by Llewelyn Griffiths
reviewed on PC
THE CALL OF CTHULHU
Many games over the years have tried to encapsulate the weird and horrific nature of H.P. Lovecraft’s works. Conarium is another attempt to portray the Lovecraftian vision in all its terrifying splendour. The game takes place after the events of At the Mountains of Madness, you and a team of scientists have embarked on an Antarctic expedition, for reasons that begin to reveal themselves as you progress. In a few cliché turn of events you find yourself in a state of amnesia, unable to remember why or how the Antarctic base has been abandoned. Frequent visions and numerous notes will help piece your memory back together, slowly revealing the story.
Each location feels alive and picturesque without being too cluttered or overwhelming. Key objects and drawers are distinctly marked with an icon when you look over them, reducing a lot of time that could be wasted merely searching every nook and cranny. Likewise, the tunnels and corridors you’ll be traversing are winding and naturalistic without ever feeling too confusing. Occasionally in some of the larger areas, a little bit of backtracking is necessary, but close attention to level design ensures you’ll usually be in the right place at the right time. It’s hard to complain about backtracking either, as environments are carefully detailed and extraordinarily well lit. Alongside the large variety of music and sound effects, the general ambience feels breathtakingly effortless.
To call Conarium a puzzle game wouldn’t be strictly true by my definition, story and setting is the major focus of the title, as it should be if it wants to truly depict Lovecraft’s work. Many of the puzzles that simply involve finding a key or an item practically solve themselves through the process of your exploration. This lets you focus on the setting and soak in as much of the surroundings as possible. The slightly more fiendish puzzles are pretty few and far between, however each and every one is distinct, and often satisfying when you reach the solution. Considering the major focus is clearly with the story, for those who aren’t so inclined to solve puzzles I doubt their experience would be hampered by simply looking up the solution.
On the surface Conarium shines with polish. For a small studio like Zoetrope Interactive the achievements are undoubtedly incredible. Animations are smooth, the tiniest of objects are highly detailed, large vistas are awe inspiring, one-time set pieces keep the story going at a brilliant pace. The voice acting certainly isn’t perfect, the English accent of the main protagonist isn’t all too convincing, but regardless it’s still very engaging. However, some of the fundamental keystones of H.P. Lovecraft’s mystery is lost along the way.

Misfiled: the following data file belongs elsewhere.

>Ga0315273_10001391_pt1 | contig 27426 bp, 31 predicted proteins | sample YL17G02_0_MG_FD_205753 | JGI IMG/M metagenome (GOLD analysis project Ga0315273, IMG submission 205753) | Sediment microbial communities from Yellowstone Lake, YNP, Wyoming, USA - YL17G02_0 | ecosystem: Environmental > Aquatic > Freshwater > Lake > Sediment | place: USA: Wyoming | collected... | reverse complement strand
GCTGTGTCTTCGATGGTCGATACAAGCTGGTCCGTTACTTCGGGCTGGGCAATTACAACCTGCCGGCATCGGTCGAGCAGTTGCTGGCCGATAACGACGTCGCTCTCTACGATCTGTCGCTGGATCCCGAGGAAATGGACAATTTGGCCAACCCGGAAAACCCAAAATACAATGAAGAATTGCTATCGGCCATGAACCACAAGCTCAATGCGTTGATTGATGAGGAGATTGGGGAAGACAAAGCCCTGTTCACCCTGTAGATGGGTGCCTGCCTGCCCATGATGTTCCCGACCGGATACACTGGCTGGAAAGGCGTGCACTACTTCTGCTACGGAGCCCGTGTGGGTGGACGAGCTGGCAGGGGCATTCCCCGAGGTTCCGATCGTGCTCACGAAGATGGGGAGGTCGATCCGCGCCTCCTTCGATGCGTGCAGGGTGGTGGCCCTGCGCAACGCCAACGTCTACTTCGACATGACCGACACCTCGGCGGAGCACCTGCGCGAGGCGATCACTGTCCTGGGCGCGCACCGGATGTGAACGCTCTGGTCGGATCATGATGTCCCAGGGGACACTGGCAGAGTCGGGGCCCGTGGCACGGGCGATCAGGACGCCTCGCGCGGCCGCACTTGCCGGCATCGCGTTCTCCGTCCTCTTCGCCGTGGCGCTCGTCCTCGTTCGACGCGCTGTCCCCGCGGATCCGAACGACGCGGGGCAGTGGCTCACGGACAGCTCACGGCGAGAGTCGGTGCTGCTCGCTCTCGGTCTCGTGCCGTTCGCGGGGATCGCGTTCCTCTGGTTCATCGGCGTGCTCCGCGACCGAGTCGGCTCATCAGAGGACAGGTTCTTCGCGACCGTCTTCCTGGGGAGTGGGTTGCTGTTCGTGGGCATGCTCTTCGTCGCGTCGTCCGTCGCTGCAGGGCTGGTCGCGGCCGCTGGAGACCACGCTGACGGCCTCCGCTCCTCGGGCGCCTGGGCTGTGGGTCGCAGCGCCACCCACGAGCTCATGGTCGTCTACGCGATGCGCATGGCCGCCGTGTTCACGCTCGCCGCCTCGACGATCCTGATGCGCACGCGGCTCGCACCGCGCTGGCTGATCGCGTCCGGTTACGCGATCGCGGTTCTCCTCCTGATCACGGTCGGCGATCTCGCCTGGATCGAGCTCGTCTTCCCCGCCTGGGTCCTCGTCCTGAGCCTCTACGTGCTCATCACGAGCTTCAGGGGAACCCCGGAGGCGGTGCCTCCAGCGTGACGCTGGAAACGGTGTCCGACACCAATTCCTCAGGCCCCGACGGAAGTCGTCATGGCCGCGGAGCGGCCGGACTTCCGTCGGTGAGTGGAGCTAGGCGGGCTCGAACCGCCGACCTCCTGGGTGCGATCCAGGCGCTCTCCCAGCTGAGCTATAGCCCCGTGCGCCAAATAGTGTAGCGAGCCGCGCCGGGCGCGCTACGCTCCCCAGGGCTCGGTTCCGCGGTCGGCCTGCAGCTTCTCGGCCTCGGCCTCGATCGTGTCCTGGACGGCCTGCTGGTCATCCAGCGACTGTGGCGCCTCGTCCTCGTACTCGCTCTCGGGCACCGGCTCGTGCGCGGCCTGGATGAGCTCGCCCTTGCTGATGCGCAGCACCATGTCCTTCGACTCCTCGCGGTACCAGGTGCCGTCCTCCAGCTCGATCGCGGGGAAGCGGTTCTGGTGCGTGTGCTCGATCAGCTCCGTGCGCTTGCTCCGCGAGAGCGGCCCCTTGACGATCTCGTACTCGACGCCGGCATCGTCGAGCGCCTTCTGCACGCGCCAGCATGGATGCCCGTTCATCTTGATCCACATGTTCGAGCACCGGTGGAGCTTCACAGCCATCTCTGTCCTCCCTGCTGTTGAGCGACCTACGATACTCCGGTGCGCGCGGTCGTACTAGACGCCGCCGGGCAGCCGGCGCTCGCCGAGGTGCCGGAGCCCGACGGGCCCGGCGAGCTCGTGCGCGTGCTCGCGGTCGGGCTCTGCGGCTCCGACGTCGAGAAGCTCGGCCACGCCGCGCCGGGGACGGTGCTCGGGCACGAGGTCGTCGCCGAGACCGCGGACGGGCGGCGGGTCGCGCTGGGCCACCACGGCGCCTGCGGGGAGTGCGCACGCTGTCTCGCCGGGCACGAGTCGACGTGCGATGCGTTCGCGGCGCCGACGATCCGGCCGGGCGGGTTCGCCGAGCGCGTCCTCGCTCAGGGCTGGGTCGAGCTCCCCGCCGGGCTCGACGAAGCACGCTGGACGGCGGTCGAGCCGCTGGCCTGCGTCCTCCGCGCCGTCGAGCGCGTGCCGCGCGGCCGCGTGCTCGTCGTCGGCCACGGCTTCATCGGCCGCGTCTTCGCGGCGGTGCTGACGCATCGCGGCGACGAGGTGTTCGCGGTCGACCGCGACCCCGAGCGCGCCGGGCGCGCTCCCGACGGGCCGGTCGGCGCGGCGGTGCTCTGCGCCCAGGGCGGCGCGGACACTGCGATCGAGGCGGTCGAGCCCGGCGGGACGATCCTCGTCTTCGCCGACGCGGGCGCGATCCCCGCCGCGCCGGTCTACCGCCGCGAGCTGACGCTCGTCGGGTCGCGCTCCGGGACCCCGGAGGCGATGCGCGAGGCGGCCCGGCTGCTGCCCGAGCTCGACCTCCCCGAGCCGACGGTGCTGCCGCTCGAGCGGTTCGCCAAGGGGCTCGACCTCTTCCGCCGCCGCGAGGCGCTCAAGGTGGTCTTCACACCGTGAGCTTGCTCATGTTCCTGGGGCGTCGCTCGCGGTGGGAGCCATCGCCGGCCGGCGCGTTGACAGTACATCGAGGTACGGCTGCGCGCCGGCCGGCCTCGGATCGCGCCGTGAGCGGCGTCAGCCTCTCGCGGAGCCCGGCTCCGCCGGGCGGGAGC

Numerous story beats are presented with such clarity, many of the Lovecraftian themes fail to evoke a similar sense of haunting wonder portrayed by the scientists exploring the Antarctic in the original novella. The undeniable beauty of the overall presentation works against these core themes of terrifying curiosity: little is left to the imagination. To be fair this isn’t as much of a problem with Conarium itself, more the difficult nature of converting a written piece of work to a playable game. When much of the literature is about monstrosities so horrifying just looking at them can make you insane, visualizing them on-screen is always going to be lacklustre. Eternal Darkness is the only game, that has managed to achieve this in my opinion.
A FANTASTIC INTRODUCTION
That said, I need to give credit where credit is due, it’s clear Zoetrope Interactive have a very good understanding of the work. The frequent progression of visions, memories, nightmares, and dreams are carefully paced and combined with the main narrative. Some sequences involve relatively large portions of gameplay, all of which provide flavour and context to the main storyline. There is just enough ambiguity you are never truly certain any of these horrifying visions are memory or merely nightmare. Jump scares are kept to an absolute minimum too, rarely showing any glimpses of the terrifying creatures. Many secrets and trophies scattered throughout don’t feel like an afterthought either, such relics pertaining to the mythos haven’t been presented in such eerie detail before. One area in particular sent a wave of shivers up my spine, without the use of any cheap scares. Another secret had such a commendable amount of detail it was refreshing to see so much effort put into something many players would simply miss.
Conarium is labour of love, for its inability to strike a similar sense of wonder the written work did, it makes up for in sheer presentation; like a wonderful catalogue for enthusiasts to drool over. Horror fans might find it somewhat lacking in the scares department where monster interaction is kept to a minimum, but fortunately it never presents itself as a horror game. Fundamentally it provides a wonderful introduction to the visual themes of H.P. Lovecraft, which hopefully, will encourage many players to pick up the books and delve deeper into this world.
Striking amounts of detail, subtle music and sound effects, multiple endings, expertly paced, a brilliant introduction.
Fails to truly capture the psychological themes of the written work, minor cliché story beats.